Monday, October 27, 2014

Bavarian Potato Soup (roughly 8 servings)

the beautiful Fall scene place-mat came from
my sister-in-law's grandmother
(thank you Barbara!!)
The best part about eating out is that I can try different food, check out the chef's creativity and find inspiration for my future meals.  I especially love the small, family-run or ethnic restaurants; the more authentic the food the better.   There is one restaurant in Hooksett, New Hampshire that serves authentic Bavarian food.  Their menu is not extensive but the quality of the food served is high.  I would rather have a few great choices than too many of so-so or poor quality food.  We have been to this Bavaria restaurant a few years ago and I had their spaetzle dish.  It was so tasty that I was inspired to make a similar dish at home.  My husband and I were visiting friends not far from Hooksett so we stopped in for an early dinner.  We did not have reservations but luckily we were able to get a table since we beat the huge dinner crowd.   I was very interested in goulash but they ran out. One of the dishes on the menu that I ordered was the kartoffelsuppe mit speck which is described as "traditional Bavarian potato soup with vegetables and bacon".   My husband tells me speck means "fat"!  This soup reminds me of a version of my chicken soup that I have made in the past except all the vegetables were cut in tiny pieces.   What a great idea!  This way it will cook faster.  The soup was a little salty for my taste but it was very good and it hit the spot since I was starving!  My husband had some freshly made pretzel and I took some and dipped it in my soup.  The rest of our dishes were meaty with Bavarian potato salad.  There was not much green vegetables.  I would have liked a few steamed green beans or asparagus on my plate.  We noticed as we were walking out that the restaurant has several awards for best food which is not surprising.  

Here is my version of kartoffelsuppe mit speck!  You can add more or less of the ingredients.  If you are not a huge fan of parsley then you can chop up a few sprigs.  I happen to like it so I added a huge amount to this soup.  You can use ham, pancetta, or another type of bacon.  I had some left over maple sugar cured bacon that I saved in the freezer so I used that.  I prefer the bacon with mostly meat instead of fat.  If you would like this to be vegetarian, omit the bacon and substitute chicken stock for vegetable stock or water.   Add extra salt if you use water.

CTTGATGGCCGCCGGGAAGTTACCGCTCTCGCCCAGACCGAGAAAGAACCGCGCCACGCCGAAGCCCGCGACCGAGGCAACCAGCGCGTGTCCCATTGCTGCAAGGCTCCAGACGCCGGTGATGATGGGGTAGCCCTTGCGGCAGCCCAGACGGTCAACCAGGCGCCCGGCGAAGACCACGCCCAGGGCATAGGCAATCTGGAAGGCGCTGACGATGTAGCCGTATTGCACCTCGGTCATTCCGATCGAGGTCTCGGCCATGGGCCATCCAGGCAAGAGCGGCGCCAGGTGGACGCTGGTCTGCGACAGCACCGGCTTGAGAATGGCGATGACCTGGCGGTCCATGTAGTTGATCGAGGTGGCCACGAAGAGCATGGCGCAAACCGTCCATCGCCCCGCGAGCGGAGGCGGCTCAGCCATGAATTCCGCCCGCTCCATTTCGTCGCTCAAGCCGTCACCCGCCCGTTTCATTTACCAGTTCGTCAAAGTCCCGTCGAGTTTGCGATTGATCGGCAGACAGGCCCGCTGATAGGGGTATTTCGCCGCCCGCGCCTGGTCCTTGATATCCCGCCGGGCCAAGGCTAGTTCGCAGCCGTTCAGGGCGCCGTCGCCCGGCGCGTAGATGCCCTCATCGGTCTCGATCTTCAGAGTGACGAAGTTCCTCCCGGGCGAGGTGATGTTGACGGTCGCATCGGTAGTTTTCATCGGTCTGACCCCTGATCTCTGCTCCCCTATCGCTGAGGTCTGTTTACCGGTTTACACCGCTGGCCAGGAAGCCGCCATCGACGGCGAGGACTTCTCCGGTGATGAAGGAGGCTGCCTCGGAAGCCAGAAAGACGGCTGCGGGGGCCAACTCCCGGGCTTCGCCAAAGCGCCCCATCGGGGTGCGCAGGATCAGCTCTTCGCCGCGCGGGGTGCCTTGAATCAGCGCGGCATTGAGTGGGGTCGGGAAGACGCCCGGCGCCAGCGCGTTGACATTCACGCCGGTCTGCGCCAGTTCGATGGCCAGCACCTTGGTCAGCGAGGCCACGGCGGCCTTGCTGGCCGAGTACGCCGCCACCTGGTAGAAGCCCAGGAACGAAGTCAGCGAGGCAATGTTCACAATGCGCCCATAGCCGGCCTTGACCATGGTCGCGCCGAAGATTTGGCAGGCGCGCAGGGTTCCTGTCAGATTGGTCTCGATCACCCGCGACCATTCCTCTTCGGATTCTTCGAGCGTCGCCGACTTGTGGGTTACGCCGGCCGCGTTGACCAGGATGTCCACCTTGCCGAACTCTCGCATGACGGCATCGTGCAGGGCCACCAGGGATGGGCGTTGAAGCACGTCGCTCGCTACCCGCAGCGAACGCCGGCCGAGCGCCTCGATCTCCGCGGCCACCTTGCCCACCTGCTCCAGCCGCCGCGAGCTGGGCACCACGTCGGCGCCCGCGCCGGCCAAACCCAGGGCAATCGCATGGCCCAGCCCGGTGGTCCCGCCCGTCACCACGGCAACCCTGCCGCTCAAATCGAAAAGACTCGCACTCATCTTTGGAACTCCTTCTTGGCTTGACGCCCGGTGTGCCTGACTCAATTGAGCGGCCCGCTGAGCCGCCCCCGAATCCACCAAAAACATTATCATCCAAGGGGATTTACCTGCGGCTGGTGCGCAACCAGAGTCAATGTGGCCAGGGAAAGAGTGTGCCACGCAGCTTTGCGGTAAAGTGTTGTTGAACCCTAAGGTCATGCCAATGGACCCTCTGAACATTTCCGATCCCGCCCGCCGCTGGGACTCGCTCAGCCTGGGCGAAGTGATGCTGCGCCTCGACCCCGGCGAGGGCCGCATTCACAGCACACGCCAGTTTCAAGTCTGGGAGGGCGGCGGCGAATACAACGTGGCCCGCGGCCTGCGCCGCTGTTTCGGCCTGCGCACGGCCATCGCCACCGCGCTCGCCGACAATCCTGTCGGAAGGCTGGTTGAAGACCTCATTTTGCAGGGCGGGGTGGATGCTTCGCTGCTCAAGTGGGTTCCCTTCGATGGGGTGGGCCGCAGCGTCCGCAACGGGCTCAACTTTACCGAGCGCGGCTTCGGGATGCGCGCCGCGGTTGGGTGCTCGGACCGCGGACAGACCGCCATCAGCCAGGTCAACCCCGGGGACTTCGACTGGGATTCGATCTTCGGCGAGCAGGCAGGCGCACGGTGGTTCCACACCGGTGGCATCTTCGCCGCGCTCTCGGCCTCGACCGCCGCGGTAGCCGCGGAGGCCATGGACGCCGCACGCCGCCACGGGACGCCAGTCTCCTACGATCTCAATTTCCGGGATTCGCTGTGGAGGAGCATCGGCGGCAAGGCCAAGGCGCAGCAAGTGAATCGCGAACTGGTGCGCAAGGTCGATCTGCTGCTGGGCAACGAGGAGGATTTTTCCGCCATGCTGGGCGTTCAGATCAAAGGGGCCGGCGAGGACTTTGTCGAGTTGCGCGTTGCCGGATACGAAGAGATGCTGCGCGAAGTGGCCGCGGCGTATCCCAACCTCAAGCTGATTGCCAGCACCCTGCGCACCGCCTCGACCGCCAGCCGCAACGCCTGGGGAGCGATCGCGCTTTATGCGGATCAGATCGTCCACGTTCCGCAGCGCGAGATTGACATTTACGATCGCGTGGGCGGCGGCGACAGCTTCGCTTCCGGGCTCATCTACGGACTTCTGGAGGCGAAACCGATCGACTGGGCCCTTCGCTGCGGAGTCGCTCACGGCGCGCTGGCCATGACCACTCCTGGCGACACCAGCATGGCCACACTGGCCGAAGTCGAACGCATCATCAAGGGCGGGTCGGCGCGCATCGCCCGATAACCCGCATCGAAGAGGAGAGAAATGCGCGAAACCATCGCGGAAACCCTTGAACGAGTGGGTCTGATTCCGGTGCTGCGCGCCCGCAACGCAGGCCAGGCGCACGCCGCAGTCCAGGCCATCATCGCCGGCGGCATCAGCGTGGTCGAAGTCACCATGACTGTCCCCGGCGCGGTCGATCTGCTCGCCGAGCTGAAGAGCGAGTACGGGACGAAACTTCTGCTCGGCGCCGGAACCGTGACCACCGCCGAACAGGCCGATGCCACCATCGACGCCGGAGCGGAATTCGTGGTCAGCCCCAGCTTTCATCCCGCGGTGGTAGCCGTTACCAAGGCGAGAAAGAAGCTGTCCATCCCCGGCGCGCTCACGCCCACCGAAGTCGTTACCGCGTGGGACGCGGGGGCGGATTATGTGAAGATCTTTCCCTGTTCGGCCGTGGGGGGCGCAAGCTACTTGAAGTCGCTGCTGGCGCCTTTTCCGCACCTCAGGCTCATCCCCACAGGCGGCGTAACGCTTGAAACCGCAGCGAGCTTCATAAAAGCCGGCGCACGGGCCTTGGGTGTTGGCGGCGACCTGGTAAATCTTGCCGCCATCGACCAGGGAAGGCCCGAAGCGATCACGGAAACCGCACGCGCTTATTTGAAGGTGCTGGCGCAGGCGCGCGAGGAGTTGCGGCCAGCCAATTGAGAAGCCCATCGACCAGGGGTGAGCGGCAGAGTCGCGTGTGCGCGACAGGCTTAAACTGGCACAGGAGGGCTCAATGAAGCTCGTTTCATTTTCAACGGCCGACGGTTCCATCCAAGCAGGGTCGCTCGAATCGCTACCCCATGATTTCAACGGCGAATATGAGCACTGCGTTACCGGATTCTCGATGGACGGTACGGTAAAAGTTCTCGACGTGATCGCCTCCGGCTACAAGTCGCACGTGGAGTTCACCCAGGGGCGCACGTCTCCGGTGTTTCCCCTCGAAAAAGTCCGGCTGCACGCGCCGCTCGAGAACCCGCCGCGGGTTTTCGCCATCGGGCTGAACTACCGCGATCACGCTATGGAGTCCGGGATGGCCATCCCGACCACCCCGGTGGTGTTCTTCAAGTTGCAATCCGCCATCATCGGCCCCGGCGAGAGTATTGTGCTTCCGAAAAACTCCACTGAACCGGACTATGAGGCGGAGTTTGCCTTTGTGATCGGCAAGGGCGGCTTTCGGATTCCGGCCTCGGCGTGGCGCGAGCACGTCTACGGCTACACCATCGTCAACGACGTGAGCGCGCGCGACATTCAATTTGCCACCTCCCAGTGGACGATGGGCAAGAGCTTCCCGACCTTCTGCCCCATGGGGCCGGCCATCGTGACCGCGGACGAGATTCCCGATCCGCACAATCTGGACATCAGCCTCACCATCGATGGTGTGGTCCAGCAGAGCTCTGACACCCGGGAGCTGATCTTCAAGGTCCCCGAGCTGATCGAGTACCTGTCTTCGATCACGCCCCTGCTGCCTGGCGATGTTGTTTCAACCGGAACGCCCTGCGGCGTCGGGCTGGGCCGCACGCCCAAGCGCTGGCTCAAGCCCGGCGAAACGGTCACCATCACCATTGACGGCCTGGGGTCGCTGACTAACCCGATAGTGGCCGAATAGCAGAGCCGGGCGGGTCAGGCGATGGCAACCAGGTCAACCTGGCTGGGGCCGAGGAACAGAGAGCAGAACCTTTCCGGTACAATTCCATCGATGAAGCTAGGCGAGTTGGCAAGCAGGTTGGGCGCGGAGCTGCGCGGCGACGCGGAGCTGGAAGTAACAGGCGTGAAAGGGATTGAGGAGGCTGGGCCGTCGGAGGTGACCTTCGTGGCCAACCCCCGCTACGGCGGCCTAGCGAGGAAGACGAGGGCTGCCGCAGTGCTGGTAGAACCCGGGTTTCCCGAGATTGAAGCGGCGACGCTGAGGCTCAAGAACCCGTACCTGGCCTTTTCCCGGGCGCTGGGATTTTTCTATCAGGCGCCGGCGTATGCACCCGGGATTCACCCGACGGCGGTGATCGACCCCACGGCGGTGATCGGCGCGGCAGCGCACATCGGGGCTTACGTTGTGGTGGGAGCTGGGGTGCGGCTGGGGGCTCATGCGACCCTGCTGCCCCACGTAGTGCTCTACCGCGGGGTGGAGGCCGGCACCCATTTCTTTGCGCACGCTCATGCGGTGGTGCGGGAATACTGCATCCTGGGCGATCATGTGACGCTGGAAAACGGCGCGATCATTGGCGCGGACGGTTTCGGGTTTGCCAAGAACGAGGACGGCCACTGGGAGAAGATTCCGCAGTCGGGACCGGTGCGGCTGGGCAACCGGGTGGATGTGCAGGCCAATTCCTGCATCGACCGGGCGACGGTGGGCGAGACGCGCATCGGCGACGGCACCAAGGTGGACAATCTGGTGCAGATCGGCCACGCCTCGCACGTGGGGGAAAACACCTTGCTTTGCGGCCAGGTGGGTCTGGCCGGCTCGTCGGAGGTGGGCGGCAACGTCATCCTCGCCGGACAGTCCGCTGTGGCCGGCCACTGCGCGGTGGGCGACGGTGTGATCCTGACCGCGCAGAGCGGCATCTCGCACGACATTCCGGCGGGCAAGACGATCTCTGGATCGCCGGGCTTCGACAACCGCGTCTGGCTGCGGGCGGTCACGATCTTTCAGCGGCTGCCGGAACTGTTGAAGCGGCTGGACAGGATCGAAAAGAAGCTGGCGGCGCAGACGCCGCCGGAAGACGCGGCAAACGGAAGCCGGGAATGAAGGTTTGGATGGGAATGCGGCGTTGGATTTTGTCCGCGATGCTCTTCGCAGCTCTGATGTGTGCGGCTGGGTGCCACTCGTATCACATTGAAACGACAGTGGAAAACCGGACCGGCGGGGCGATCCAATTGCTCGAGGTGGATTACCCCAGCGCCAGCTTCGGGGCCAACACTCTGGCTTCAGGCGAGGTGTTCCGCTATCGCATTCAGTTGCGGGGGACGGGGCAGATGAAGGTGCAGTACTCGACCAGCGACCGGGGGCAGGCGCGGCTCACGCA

7 maple sugar cured bacon strips, sliced (about 1 1/2 C)
1/2 large white onion, diced small (about 3/4 C)
2 scallions, chopped (about 1/3 C)
2 celery ribs, diced small (about 1 C)
4 carrots, peeled and diced small (about 1 1/2 C)
3 medium size potatoes, peeled and diced small (about 3 1/2 C)
3/4 C chopped or sliced parsley leaves and stems (save a little for garnish)
32 oz (4 C) chicken stock
32 oz (4 C) water
1/4 tsp salt


1) Heat a pot over medium high heat.  Add bacon, onion, and scallions once the pot is heated. Cook about 3-4 minutes.
2) Add celery, carrots, potato, and parsley.  Cook for about 5 minutes.
3) Add stock and water.  Once the liquid comes to a boil, turn heat to low and cover.
4) Add salt according to your taste.  Cook for about 20-25 minutes.  Turn off heat but keep cover on so it continues to cook.  When ready to eat just add extra parsley leaves to brighten your soup.

*Please click on Bavaria German Restaurant in New Hampshire.  If you are interested in a meal with them.  I would recommend calling to make a reservation.  

entrance to Bavaria restaurant
this restaurant is the most authentic with excellent food--
as far as I am aware of in the Northeast
hall inside the restaurant
decorated with antique German cooking ware
--I particularly like their spaetzle makers
(they look a bit like cheese graters)
German beer mugs on wall
plate on wall of Munich
(photo courtesy by my husband, Paul)
this place serves German draft beer with your meal
I never thought I would eat meat and
potatoes and enjoy them so much...
but I did!!  As for my husband, well he
has some Bavarian blood and he can't
get enough of all the various wursts! 

Wednesday, October 22, 2014

San Juan Lobster (serves 2)